Impaired modulation of sympathetic α-adrenergic vasoconstriction in contracting forearm muscle of ageing men

Frank A. Dinenno, Shizue Masuki, Michael J. Joyner

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89 Scopus citations


Recent evidence indicates that older healthy humans demonstrate greater vasoconstrictor tone in their active muscles during exercise compared with young adults. Therefore, we tested the hypothesis that the normal ability of muscle contractions to blunt sympathetic α-adrenergic vasoconstriction (functional sympatholysis) is impaired with age in healthy humans. We measured forearm blood flow (FBF; Doppler ultrasound) and calculated the forearm vascular conductance (FVC) responses to α-adrenergic receptor stimulation during rhythmic handgrip exercise (15% maximum voluntary contraction) and during a control non-exercise vasodilator condition (intra-arterial adenosine infusion) in seven young (25 ± 2 years) and eight healthy older men (65 ± 2 year). FVC responses to intra-arterial tyramine (evokes endogenous noradrenaline release), phenylephrine (α1-agonist) and clonidine (α2-agonist) were assessed. In young men, the vasoconstrictor responses to tyramine (-25 ± 1 versus-56 ± 6%), phenylephrine (-11 ± 4 versus -39 ± 4%) and clonidine (-12 ± 4 versus -38 ± 5%; all P < 0.005) were blunted during exercise compared with adenosine. In contrast, exercise did not significantly blunt the response to tyramine (-30 ± 2 versus -36 ± 7%; P = 0.4) or phenylephrine (-16 ± 2 versus -19 ± 3%; P = 0.3) in older men, but did attenuate the response to clonidine (-22 ± 3 versus -37 ± 6%; P < 0.05). The magnitude of functional sympatholysis, calculated as the difference in the vasoconstrictor responses during adenosine infusion and exercise, was significantly lower in older compared with young men in the presence of tyramine (-6 ± 7 versus -31 ± 6%), phenylephrine (-3 ± 3 versus -28 ± 4%) and clonidine (-15 ± 4 versus -26 ± 3%; all P < 0.05). We conclude that ageing is associated with impaired functional sympatholysis in the vascular beds of contracting forearm muscle in healthy men. These findings might help explain the greater skeletal muscle vasoconstrictor tone and reduced blood flow during large muscle dynamic exercise in older adults.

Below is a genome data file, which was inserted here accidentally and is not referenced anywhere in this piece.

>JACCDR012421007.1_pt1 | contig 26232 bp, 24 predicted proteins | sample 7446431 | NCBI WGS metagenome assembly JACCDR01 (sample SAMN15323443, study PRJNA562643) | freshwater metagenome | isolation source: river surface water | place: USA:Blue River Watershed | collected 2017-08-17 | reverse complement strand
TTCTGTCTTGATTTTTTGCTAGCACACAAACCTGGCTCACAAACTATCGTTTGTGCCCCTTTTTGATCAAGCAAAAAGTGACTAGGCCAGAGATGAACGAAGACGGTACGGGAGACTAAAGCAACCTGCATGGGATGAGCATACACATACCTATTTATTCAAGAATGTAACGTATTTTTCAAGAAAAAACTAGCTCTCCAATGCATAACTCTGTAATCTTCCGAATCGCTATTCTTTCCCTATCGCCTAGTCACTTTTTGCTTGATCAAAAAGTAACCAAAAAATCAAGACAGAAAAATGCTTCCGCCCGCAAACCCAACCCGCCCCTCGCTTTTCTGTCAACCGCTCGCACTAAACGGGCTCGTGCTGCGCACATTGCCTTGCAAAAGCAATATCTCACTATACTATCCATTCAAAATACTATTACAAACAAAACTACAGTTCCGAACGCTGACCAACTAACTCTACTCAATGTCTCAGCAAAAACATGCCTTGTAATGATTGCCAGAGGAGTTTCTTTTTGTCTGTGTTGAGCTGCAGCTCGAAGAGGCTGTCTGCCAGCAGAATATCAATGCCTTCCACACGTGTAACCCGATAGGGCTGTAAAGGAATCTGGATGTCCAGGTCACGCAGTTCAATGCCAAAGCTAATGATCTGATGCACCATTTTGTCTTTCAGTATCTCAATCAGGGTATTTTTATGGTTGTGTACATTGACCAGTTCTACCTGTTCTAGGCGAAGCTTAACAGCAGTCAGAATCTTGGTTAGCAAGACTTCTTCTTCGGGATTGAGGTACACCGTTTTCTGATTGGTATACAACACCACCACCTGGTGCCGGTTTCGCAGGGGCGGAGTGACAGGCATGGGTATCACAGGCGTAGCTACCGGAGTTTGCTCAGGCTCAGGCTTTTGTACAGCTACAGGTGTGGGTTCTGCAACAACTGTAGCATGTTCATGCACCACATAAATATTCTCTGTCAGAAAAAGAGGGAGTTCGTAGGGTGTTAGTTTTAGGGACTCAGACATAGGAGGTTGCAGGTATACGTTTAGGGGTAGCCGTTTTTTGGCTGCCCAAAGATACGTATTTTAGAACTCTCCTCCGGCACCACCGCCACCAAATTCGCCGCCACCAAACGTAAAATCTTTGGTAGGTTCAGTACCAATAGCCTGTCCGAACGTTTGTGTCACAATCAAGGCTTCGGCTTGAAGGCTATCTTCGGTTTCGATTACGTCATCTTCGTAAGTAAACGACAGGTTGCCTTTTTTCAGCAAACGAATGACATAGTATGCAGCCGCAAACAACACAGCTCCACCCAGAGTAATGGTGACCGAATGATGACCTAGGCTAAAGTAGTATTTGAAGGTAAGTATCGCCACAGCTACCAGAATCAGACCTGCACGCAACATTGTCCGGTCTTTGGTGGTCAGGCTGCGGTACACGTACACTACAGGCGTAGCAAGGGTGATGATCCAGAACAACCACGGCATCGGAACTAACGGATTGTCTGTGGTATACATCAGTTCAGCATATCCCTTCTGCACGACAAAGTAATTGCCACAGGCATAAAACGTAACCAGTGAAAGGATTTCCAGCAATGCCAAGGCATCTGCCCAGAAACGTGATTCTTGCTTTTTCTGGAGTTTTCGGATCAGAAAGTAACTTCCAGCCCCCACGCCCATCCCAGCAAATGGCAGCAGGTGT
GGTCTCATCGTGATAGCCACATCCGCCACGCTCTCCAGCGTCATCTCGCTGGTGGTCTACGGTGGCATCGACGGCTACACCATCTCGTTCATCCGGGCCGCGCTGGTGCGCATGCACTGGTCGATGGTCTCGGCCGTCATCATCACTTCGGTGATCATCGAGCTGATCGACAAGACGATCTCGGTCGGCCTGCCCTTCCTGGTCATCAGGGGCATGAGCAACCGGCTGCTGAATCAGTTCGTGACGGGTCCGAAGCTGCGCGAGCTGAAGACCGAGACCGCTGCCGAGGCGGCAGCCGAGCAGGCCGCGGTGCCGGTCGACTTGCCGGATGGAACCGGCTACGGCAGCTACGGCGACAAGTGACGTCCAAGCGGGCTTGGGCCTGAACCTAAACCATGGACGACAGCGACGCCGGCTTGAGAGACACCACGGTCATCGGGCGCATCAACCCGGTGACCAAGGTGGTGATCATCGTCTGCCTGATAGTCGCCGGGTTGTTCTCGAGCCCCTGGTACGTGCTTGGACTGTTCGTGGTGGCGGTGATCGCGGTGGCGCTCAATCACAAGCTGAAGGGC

Original languageEnglish (US)
Pages (from-to)311-321
Number of pages11
JournalJournal of Physiology
Issue number1
StatePublished - Aug 15 2005

ASJC Scopus subject areas

  • Physiology


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